Justice McDermott repeatedly referenced the court’s majority opinion in PPH IV or PPH 2022, which overruled a 2018 abortion rights holding. In his words, the court’s majority in 2022 “declared abortion was not a fundamental right under the due process clause of Iowa’s Constitution.” (As will be discussed below, the author of the 2022 opinion considers that description “simply wrong.”)

The June 28 holding also asserted that when a right is not enumerated (specifically named in the constitution), courts should consider whether that right is “deeply rooted” in our “history and tradition” and “implicit in the concept of ordered liberty.” But a “right to an abortion, as the historical record shows, is not rooted at all in our state’s history and tradition, let alone ‘deeply’ rooted.”

Therefore, abortion is not a fundamental right, rational basis applies, and the state need only show some legitimate interest the law advances (in this case “protecting unborn life”). Concerns of Iowans who do not want to continue their pregnancy are immaterial—even though House File 732 prohibits abortions before many people would realize they were pregnant.

The majority opinion considered only the due process claim, because that was the sole basis for the lower court’s injunction. The plaintiffs—Planned Parenthood of the Heartland, the Emma Goldman Clinic, and Dr. Sarah Traxler—also argued that House File 732 violates the “inalienable rights” of Iowans as well as the state constitution’s equal protection clause by singling out abortion from other medical procedures and discriminating against women. But the Iowa Supreme Court majority declined to consider those claims at this stage, since Planned Parenthood did not advance those arguments on appeal.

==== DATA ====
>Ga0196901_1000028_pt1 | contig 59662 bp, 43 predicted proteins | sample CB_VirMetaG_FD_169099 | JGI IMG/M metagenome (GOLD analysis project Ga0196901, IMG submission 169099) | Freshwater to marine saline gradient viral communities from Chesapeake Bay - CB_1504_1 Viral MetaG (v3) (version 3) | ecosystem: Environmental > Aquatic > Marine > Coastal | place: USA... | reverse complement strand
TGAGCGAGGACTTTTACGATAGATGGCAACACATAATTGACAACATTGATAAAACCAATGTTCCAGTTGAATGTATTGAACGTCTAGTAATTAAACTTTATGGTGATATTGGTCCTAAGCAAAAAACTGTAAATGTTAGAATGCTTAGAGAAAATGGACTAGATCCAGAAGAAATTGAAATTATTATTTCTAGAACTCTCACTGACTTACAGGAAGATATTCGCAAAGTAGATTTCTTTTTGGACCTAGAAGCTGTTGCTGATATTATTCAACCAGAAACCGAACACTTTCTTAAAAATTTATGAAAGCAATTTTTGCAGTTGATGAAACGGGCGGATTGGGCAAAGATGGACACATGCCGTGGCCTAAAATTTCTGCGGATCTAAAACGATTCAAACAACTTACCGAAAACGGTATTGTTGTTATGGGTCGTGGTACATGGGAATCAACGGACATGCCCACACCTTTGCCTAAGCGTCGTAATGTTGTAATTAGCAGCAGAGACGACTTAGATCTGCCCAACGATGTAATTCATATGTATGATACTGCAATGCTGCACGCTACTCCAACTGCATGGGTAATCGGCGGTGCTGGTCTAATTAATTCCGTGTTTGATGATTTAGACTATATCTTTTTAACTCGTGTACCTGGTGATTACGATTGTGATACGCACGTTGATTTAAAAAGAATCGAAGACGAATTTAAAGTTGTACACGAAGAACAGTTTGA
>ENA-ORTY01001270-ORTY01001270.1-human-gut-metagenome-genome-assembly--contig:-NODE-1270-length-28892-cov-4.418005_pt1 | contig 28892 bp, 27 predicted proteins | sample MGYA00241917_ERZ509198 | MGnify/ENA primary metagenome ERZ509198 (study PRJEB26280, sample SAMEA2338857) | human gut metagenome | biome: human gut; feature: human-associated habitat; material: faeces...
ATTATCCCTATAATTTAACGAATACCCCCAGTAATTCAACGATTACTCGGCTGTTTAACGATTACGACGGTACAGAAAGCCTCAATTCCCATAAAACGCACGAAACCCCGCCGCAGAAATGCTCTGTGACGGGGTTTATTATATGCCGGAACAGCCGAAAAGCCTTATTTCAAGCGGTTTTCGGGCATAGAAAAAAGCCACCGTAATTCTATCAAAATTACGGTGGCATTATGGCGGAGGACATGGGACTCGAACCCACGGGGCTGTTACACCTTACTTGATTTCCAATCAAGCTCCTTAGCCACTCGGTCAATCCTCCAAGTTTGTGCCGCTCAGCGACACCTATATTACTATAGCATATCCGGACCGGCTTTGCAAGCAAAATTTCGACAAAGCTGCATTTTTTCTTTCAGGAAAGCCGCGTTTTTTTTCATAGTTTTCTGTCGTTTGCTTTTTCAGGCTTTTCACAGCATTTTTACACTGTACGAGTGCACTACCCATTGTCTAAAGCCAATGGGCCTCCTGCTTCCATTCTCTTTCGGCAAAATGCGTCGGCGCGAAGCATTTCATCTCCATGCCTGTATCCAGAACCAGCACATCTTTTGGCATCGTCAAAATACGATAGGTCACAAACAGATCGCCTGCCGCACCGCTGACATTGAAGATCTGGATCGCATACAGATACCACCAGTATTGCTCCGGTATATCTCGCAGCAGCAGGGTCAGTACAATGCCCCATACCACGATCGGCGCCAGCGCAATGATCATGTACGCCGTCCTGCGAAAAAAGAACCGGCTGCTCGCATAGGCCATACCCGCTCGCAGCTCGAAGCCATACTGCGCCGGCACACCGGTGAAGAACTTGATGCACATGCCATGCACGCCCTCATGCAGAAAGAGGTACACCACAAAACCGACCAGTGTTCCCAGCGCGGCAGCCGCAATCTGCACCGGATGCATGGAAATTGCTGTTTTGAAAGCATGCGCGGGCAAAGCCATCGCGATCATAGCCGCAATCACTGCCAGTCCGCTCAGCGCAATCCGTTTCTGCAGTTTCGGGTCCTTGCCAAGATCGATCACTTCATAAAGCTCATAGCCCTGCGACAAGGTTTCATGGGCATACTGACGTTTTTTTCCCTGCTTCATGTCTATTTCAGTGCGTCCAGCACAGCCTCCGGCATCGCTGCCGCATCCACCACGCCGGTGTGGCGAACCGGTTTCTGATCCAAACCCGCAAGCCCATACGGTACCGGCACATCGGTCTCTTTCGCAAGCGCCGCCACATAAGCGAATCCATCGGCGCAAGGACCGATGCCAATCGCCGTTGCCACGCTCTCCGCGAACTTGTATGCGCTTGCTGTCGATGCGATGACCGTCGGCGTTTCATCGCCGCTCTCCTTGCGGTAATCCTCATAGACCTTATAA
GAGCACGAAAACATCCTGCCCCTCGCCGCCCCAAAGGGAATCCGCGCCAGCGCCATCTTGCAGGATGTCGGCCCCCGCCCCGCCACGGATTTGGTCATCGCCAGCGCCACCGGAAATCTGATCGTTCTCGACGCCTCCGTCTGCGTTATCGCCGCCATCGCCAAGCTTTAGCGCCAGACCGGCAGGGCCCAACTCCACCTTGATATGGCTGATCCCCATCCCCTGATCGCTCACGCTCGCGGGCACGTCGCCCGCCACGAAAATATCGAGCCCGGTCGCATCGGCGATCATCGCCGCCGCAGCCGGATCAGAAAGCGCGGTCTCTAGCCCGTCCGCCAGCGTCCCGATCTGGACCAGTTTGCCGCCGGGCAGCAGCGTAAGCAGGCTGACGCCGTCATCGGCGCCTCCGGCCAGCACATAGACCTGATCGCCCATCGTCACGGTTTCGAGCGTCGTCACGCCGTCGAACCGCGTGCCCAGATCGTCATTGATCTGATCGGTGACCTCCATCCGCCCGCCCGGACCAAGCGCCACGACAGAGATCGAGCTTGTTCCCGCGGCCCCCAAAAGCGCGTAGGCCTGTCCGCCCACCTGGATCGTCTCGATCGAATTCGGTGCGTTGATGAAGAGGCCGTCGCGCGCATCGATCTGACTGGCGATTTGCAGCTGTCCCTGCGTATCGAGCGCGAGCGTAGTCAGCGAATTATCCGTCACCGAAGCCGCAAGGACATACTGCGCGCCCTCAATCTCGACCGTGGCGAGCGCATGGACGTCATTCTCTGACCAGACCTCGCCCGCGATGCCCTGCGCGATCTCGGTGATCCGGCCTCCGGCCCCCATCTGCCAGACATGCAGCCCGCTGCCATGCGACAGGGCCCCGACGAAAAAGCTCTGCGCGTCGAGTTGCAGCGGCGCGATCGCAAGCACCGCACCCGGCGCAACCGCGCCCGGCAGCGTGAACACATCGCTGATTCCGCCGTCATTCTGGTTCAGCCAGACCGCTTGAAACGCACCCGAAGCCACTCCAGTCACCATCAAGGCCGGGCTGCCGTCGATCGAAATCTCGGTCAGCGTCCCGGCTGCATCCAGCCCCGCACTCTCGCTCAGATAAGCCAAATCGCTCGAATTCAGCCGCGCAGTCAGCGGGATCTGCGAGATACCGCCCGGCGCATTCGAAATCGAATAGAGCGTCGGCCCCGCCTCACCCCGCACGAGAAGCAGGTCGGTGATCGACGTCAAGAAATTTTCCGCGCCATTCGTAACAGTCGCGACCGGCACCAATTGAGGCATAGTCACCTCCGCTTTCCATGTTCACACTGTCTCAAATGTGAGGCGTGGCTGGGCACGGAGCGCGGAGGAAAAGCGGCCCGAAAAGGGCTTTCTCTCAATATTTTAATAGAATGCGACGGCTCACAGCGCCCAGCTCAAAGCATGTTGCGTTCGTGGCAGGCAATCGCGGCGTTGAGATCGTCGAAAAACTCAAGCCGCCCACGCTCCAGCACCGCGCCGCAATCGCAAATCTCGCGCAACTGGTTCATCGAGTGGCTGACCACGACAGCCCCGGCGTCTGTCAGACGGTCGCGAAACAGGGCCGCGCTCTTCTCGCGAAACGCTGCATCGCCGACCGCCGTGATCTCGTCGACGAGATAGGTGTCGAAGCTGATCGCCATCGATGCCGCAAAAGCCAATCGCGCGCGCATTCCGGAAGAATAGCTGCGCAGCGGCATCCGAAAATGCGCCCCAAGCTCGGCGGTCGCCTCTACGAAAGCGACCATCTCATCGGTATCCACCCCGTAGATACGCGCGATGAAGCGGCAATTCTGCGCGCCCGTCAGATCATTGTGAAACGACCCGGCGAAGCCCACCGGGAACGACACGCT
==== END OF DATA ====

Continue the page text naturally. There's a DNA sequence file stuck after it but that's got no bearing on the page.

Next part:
The plaintiffs may pursue their inalienable rights or equal protection claims when the case goes back to Polk County District Court. (ACLU of Iowa legal director Rita Bettis Austen declined to discuss litigation strategy during a June 28 news conference.)

Regardless of how the case develops, the state will be able to ban almost all abortions after embryonic cardiac activity can be detected (which often happens around six weeks) as soon as the District Court lifts the temporary injunction. That will likely happen soon after July 19.


It should surprise no one that Chief Justice Christensen disagreed with the majority here. Reynolds’ first Iowa Supreme Court appointee dissented from the 2022 decision that allowed the state to enforce a 24-hour waiting period (a much less severe restriction). The chief justice joined Justice Thomas Waterman’s non-binding opinion in 2023, which held that the 2018 version of the misnamed “fetal heartbeat” law presented an undue burden on Iowa women. And during this year’s oral arguments, she characterized some of the new law’s exceptions as “unrealistic” and “more or less shutting the door” on abortion in cases of rape or incest.